Building Well and Being Built - Damon J. Gray
Years ago, I worshipped with a small group of believers who did a church plant in Bellingham, Washington. They named the plant, “Oikos,” a transliteration of the Greek term οἶκος, which simply means “house.” I thought it was a pretty cool name for a church plant.
But variations on the term οἶκος take us in some interesting interpersonal directions. Consider this statement from the apostle Paul, and then we will look at the relationship it has to the “house.”
This is why I write these things when I am absent, that when I come I may not have to be harsh in my use of authority—the authority the Lord gave me for building you up, not for tearing you down. – 2 Corinthians 10:13, NIV-1978
Do you see the house? I suspect you do.
When Paul says Jesus has given him authority to “build up” rather than to tear down, he uses the term οἰκοδομὴν (oikodomein). He describes this task as that of architecting and building a home, calling himself a “master builder.”1 But it is not just Paul who has this calling. We are given that responsibility as well.
Let us therefore make every effort to do what leads to peace and to mutual edification. – Romans 14:19, NIV-1978
Every effort to edify/build . . . not just taking a pretty good stab at it. We are called to do everything we can possibly do to live at peace with one another, to build each other up, to edify our brothers and sisters in Christ. Even today, we use the term “edifice” to describe structures/buildings of imposing size or appearance.
Just a few sentences later, Paul says this:
Each of us should please his neighbor for his good, to build him up. – Romans 15:2, NIV-1978
In both cases above, Paul uses the same term derived from oikos. We are builders, but not building structures. We are building men and women, disciples, Christ-followers. We are edifiers, and we edify with wisdom and with purpose.
Paul contrasts so-called knowledge with love saying, “knowledge puffs up, but love builds up.”2 He later tells the church at Corinth that prophetic gifts are for the oikodomein (edification/building up) of others, and then in that same exhortation says that all things are to be done for that edification, and yes, he uses the very same term.3
Paul uses the term to call the leaders (apostles, prophets, evangelists, pastors, teachers) to equip and build up the body of believers, to architect them into a unified, mature community of Christ-followers.4
Jesus uses oikodomos when he speaks of the wise and foolish builders. The wise man built on the solid, rock foundation. The fool built on the sand. Jesus used the same root – oikos – to describe this act of building. Thus, edification is an action we engage, and it is the resulting structure we build.
But the climax of this story is that we, you and me, are also being built. We are that edifice, that impressive structure. And emphasis is seen in both forms of oikos here.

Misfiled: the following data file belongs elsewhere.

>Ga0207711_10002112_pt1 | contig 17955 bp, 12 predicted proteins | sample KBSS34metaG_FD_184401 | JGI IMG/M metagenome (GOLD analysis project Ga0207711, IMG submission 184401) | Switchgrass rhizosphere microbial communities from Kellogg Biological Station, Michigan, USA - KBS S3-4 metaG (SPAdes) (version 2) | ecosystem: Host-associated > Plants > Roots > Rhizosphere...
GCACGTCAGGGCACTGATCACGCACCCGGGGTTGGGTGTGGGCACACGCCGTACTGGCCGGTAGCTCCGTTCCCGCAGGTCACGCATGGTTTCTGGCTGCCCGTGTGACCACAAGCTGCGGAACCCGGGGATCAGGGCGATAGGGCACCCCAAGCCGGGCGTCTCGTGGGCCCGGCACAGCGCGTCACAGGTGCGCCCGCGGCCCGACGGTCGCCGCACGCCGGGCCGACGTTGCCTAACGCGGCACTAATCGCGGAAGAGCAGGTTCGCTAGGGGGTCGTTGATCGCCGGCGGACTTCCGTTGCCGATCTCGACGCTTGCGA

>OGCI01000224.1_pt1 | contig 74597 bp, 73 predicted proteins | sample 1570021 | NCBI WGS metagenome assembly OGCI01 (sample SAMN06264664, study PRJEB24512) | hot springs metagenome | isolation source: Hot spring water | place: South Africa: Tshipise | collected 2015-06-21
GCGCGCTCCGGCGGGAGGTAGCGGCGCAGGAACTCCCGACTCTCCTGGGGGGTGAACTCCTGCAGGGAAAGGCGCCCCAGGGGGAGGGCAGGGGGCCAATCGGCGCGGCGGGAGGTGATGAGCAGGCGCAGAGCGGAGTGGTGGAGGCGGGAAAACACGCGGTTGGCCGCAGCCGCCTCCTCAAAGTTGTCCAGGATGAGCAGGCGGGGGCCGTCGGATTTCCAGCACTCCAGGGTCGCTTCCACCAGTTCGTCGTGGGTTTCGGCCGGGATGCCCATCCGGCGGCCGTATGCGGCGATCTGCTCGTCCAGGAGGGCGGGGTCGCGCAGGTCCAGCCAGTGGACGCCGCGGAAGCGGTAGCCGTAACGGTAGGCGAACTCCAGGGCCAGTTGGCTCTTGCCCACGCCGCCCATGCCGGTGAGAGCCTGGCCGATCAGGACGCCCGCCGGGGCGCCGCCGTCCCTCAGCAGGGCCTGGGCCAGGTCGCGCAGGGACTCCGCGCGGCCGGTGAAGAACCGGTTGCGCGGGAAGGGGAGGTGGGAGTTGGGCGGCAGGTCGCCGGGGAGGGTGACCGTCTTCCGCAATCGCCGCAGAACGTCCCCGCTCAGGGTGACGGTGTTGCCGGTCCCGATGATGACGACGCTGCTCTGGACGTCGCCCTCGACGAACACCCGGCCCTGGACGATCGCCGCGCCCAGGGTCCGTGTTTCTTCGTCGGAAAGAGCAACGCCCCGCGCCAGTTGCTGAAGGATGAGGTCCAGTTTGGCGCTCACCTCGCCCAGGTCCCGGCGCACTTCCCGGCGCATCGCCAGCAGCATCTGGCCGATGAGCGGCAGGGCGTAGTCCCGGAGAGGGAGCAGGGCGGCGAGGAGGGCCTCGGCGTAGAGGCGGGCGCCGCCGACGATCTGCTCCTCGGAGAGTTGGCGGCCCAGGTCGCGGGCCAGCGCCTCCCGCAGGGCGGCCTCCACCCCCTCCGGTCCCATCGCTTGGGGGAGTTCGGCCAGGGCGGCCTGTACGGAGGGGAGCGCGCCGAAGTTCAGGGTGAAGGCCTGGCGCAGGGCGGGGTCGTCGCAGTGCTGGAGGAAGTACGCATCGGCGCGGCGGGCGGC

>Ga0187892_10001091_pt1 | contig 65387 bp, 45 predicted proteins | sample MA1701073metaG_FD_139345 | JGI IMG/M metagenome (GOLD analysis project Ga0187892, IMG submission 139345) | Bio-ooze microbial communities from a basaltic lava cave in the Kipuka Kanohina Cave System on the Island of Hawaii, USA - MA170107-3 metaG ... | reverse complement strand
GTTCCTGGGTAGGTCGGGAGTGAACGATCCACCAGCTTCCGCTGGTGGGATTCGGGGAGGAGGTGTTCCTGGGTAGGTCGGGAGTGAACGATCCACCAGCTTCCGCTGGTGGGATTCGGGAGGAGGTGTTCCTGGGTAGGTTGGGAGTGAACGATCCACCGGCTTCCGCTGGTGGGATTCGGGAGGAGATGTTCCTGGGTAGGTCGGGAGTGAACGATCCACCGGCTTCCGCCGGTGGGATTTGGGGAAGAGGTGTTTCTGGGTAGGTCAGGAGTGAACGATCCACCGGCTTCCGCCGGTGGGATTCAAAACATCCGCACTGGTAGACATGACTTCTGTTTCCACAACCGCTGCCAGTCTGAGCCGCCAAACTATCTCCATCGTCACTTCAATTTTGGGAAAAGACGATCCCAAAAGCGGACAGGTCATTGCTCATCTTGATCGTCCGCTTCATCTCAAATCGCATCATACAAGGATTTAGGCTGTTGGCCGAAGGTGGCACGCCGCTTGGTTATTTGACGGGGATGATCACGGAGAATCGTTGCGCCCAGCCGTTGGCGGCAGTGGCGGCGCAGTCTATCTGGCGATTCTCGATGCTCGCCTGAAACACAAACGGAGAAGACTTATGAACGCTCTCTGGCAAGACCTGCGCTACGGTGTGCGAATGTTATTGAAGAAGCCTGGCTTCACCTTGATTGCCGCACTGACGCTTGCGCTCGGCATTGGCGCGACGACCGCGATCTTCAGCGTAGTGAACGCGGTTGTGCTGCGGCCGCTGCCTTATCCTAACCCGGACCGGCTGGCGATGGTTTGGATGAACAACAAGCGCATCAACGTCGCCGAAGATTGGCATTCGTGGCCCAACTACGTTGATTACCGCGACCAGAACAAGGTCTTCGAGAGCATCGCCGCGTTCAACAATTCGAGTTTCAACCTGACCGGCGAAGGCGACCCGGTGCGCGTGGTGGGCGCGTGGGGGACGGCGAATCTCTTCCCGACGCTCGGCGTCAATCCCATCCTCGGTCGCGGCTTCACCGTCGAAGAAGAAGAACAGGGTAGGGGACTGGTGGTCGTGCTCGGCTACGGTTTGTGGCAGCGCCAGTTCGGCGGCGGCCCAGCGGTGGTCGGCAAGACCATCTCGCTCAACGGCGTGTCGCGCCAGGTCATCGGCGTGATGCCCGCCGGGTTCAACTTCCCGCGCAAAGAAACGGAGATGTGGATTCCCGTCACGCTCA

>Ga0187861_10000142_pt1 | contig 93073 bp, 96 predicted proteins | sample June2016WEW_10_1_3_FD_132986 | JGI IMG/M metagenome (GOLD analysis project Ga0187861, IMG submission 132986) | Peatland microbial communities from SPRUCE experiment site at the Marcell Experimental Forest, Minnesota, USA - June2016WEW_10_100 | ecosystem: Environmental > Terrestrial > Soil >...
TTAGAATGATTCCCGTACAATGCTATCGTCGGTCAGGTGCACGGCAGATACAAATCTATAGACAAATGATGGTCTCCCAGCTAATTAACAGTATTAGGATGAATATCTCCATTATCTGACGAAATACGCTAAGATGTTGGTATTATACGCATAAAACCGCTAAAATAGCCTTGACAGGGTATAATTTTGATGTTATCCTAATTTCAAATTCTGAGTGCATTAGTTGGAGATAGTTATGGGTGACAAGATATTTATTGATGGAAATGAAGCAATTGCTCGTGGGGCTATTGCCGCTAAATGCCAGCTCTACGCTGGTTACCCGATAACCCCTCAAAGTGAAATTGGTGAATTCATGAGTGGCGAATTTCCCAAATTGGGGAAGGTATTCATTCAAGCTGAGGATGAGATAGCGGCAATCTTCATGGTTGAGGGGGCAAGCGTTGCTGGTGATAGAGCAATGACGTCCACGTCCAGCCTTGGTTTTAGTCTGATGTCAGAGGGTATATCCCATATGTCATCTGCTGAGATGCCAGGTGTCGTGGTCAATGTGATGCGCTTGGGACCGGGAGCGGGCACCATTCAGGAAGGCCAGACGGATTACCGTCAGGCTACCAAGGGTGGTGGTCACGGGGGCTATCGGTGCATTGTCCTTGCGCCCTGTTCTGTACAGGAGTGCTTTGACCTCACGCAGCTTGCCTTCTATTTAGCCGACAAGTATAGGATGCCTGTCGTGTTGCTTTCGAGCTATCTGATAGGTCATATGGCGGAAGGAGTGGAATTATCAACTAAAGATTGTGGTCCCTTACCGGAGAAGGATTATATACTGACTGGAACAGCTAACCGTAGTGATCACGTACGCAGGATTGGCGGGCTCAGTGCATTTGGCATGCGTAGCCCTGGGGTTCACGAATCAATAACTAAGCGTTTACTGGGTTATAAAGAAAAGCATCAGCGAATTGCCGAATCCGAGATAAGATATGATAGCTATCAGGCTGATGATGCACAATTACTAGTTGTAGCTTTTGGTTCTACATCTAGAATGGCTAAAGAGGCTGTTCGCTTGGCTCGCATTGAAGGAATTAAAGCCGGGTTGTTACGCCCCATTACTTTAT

As you come to him, the living Stone—rejected by men but chosen by God and precious to him — you also, like living stones, are being built into a spiritual house a to be a holy priesthood, offering spiritual sacrifices acceptable to God through Jesus Christ. – 1 Peter 2:4, NIV-1978
Peter says that we, as stones, are οἰκοδομεῖσθε οἶκος (oikodomeisthe oikos). We are “being built as a house, an edifice.” So, it is something we do, it is something that results from our actions, it is something done to us, and it is what we are becoming.
A skilled builder has tools and uses tools in conducting and perfecting their craft. As a master-builder, the very words you speak are such tools.
Do not let any unwholesome talk come out of your mouths, but only what is helpful for building others up [οἰκοδομὴν] according to their needs, that it may benefit those who listen. – Ephesians 4:29, NIV-1978
We do not merely react with these tools. We actively seek the edification of others. Indeed, as we noted earlier, “all things” are to be done for the edification of the church. Such edification is our goal, an outcome we plan for and strategically pursue.
So then let us pursue what makes for peace and for mutual upbuilding [οἰκοδομῆς]. – Romans 14:19, ESV
Just as we pursue this edification of others, and we employ our tools in that pursuit, there are also pursuits which draw us away from our desired end.
As I urged you when I was going to Macedonia, remain at Ephesus so that you may charge certain persons not to teach any different doctrine, nor to devote themselves to myths and endless genealogies, which promote speculations rather than the stewardship [οἰκονομίαν] from God that is by faith. – 1 Timothy 1:3, NIV-1978
When we are engaged in the work of God, pursuing what we are to pursue, submitting the edification others pour into our lives, the result is something quite beautiful.
Then the church throughout Judea, Galilee and Samaria enjoyed a time of peace and was strengthened. Living in the fear of the Lord and encouraged by the Holy Spirit, it increased in numbers. – Acts 9:31, NIV-1978
1. 1 Corinthians 3;10
2. 1 Corinthians 8:1
3. 1 Corinthians 14:3, 26
4. Ephesians 4:11-12